During the month, we introduced Boeing (BA), American Electric Power (AEP) and Xcel Energy (XEL) as new holdings. We added to our positions in the following: 3M (MMM), Anthem (ANTM), Chubb (CB), Chevron (CVX), Cigna (CI), Dollar General (DG), Fidelity National Info (FIS), Intercontinental (ICE), IHS Markit (INFO), Northrop Grumman (NOC), Pioneer (PXD), and TJX Companies (TJX). We reduced our positions in the following companies: Alibaba Group (BABA), (AMZN), Astrazeneca (AZN), Comcast (CMCSA), Alphabet Inc. (GOOGL), JPMorgan (JPM), Microsoft (MSFT), Phillip Morris (PM), PayPal (PYPL), and Ericsson (ERIC). We eliminated our holdings in Citigroup (C), Citizens Financial Group (CFG), and International Paper (IP). We also reduced our cash position modestly during the quarter.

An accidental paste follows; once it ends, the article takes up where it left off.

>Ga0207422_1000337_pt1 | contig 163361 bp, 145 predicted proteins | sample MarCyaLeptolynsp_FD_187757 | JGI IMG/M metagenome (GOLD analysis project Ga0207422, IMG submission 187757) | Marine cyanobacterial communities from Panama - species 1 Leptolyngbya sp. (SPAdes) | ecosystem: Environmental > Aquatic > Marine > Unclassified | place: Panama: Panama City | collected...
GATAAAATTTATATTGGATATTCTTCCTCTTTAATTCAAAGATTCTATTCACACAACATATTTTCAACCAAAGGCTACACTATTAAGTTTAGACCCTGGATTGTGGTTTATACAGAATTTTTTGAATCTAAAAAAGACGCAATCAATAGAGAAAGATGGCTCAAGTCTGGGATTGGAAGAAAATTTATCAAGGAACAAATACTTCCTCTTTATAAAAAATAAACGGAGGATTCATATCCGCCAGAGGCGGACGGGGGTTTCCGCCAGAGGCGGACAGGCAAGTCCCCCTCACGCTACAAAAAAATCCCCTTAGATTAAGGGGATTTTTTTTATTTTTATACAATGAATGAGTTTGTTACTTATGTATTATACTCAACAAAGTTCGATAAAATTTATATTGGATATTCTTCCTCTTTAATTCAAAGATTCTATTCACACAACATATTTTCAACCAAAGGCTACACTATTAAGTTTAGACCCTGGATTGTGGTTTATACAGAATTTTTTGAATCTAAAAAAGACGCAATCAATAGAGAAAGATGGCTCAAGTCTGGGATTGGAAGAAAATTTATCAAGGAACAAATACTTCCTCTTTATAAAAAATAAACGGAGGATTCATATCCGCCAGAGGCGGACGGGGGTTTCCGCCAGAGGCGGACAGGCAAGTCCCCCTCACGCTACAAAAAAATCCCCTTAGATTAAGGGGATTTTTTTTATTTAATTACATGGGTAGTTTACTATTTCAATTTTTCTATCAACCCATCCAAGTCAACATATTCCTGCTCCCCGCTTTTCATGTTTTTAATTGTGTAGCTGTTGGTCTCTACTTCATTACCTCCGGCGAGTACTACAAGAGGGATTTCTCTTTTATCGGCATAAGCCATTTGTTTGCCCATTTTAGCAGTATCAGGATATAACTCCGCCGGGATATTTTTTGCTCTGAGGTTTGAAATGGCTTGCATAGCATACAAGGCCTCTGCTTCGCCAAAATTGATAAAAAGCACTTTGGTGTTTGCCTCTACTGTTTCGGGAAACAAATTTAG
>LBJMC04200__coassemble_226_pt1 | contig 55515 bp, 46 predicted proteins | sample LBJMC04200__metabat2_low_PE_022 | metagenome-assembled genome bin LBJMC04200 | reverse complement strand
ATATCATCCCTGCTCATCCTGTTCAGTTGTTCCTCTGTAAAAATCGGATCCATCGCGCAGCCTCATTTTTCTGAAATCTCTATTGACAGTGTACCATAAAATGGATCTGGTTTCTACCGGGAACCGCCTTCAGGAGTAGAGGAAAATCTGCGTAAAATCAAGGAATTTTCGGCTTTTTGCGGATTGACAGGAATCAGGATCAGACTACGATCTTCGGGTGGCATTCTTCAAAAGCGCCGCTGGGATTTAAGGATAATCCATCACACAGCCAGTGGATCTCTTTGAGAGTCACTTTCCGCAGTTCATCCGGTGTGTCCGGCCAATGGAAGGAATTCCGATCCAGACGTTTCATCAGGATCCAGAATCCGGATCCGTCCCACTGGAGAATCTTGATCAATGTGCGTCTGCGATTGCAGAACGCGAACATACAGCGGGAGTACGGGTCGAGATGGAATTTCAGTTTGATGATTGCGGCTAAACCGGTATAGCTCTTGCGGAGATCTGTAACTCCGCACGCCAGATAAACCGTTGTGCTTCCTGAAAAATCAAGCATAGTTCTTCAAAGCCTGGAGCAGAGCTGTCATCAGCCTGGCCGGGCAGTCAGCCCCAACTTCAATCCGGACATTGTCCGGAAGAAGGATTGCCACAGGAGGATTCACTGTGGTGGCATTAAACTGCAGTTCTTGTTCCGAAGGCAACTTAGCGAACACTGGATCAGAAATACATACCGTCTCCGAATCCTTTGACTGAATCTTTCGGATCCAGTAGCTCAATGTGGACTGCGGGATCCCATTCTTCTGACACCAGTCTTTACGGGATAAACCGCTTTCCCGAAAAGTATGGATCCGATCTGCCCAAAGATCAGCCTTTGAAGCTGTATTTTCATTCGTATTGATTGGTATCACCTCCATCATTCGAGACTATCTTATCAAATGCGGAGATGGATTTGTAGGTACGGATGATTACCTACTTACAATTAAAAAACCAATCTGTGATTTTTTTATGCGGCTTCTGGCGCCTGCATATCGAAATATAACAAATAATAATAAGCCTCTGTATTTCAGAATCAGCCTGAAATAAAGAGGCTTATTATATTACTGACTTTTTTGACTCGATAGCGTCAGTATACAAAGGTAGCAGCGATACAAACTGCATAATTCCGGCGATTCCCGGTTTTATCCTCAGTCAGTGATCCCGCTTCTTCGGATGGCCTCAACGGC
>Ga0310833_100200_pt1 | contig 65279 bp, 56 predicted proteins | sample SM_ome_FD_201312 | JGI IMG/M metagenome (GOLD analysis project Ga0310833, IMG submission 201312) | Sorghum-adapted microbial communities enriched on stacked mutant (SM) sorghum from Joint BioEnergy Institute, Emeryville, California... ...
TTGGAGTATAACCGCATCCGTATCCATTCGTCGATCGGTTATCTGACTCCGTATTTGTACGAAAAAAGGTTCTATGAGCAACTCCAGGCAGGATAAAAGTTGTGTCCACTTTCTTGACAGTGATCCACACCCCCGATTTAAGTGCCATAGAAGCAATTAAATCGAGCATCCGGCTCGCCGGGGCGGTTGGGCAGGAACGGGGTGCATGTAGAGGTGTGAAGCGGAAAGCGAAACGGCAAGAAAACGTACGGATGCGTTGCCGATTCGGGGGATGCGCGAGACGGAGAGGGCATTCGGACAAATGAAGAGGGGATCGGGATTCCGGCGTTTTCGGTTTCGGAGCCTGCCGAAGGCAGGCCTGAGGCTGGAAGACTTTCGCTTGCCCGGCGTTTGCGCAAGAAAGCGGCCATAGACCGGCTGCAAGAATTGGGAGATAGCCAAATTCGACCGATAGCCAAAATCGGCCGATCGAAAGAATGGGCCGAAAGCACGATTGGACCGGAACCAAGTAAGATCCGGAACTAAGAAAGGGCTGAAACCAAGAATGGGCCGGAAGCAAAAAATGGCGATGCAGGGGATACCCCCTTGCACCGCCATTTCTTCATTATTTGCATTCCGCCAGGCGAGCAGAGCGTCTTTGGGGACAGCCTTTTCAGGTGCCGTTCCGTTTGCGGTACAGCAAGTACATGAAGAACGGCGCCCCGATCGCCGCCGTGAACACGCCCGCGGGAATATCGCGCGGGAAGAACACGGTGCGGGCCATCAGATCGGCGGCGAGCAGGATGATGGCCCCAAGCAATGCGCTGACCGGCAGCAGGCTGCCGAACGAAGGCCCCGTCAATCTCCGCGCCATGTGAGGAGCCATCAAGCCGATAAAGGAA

Top 10 Holdings

The top ten portfolio holdings, by weight and active weight, can be seen in the following tables:

Top 10 Portfolio Weights     Top 10 Portfolio Active Weights  

Active weight refers to the difference in allocation of an individual security or portfolio segment between a portfolio and its benchmark. For example, if a portfolio allocates 15% within the energy sector, and the benchmark’s allocation in energy is 10%, then the active weight of the energy segment of the portfolio is +5%. Active weight can also be referred to as relative weight.
As of 03.31.2019